Hundreds of students drawn to only English-language CEGEP in Quebec City area

The only English-language CEGEP in the Quebec City area will be filled to capacity this year.

CEGEP Champlain St. Lawrence had to turn away about 350 students because it’s already filled to capacity

There's lots of demand to be part of CEGEP Champlain St. Lawrence's graduating class. (CEGEP Champlain St. Lawrence/Facebook)

The only English-language CEGEP in the Quebec City area will be filled to capacity this year.

CEGEP Champlain St. Lawrence admits 400 new students each year. But this year, nearly that many were turned away.

Edward Berryman, the CEGEP's director, said about 350 students were told they could not attend because the school is already full.

Berryman said many high school students want to continue their post-secondary studies in English.

"Those students know that when they enter the workforce, they have added value when they say they graduated from St-Lawrence. They are bilingual."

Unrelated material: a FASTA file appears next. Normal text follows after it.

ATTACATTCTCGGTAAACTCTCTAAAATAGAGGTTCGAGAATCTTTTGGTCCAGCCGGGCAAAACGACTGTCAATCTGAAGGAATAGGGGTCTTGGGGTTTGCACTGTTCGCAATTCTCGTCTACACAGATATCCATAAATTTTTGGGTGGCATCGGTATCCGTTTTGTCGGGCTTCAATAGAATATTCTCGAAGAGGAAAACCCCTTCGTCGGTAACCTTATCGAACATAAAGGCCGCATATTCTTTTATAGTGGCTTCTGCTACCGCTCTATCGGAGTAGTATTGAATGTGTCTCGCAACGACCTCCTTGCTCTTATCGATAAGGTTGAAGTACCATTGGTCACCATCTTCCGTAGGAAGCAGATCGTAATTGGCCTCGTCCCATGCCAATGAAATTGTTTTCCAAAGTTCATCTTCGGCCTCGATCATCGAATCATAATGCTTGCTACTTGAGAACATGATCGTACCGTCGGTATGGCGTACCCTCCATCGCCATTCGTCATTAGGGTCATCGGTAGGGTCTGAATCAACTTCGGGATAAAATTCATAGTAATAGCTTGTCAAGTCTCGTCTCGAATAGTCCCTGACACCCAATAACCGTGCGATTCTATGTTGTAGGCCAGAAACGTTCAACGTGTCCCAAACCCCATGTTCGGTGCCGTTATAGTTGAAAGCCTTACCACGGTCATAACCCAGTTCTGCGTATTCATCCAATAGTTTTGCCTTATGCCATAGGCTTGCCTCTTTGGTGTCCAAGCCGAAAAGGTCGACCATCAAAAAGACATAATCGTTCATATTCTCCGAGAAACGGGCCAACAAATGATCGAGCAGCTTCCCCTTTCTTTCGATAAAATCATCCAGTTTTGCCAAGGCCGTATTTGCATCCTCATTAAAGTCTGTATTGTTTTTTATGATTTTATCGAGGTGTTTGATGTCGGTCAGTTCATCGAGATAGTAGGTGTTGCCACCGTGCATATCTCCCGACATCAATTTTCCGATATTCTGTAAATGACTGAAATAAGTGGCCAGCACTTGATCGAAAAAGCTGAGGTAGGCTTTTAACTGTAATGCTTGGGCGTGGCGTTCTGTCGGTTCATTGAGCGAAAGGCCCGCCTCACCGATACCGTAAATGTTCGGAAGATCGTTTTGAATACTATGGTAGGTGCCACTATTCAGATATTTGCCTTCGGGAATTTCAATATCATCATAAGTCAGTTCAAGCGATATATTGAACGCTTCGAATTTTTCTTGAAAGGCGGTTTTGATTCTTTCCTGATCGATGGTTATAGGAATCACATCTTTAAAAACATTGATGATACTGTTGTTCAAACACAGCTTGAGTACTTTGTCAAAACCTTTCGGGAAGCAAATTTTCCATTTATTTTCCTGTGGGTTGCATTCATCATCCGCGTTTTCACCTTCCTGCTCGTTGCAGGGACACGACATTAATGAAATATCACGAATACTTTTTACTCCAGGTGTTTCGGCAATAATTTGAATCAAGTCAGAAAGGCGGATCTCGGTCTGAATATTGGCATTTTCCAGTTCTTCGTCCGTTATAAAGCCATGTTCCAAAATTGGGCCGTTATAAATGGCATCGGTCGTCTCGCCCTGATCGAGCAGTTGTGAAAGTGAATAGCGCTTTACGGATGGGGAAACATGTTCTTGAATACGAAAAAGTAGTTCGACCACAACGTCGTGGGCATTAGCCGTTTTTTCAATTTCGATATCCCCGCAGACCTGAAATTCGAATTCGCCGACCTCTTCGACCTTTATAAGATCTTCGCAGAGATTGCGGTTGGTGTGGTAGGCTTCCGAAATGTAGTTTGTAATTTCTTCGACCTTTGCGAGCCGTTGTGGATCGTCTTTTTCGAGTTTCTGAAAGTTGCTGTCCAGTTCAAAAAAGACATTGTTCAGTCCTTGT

Berryman said that while this year's numbers are not record-setting, he is noticing a growing trend.

"There are more and more high schools that offer enriched English programs, international profiles, and then when those students graduate and they want to pursue and improve their English, there's only one place to go in the region," Berryman said.

This year Champlain St. Lawrence College got 750 applications, but there's only space for about 400 students every year. (Google Maps)

Christian Brosseau, the Student Activities co-odinator at Champlain St. Lawrence, said he remembers what it was like being a francophone teenager in 1990 applying to attend the CEGEP.

His family objected to his choice.

"My mother, more specifically, being the great sovereignist that she was back in the day, had this great concern about me coming to study in English because of everything going on in the 1990s about sovereignty," Brosseau told CBC.

"All the possibilities that opened up for me was proof in the pudding that it was the right decision."

Brosseau said that, at the time, he was one of only two students from his high school who registered at St-Lawrence College.

"Throughout the years, we could see that there was more of an attraction from francophone students to come and pursue their studies in English here for the same reasons I did."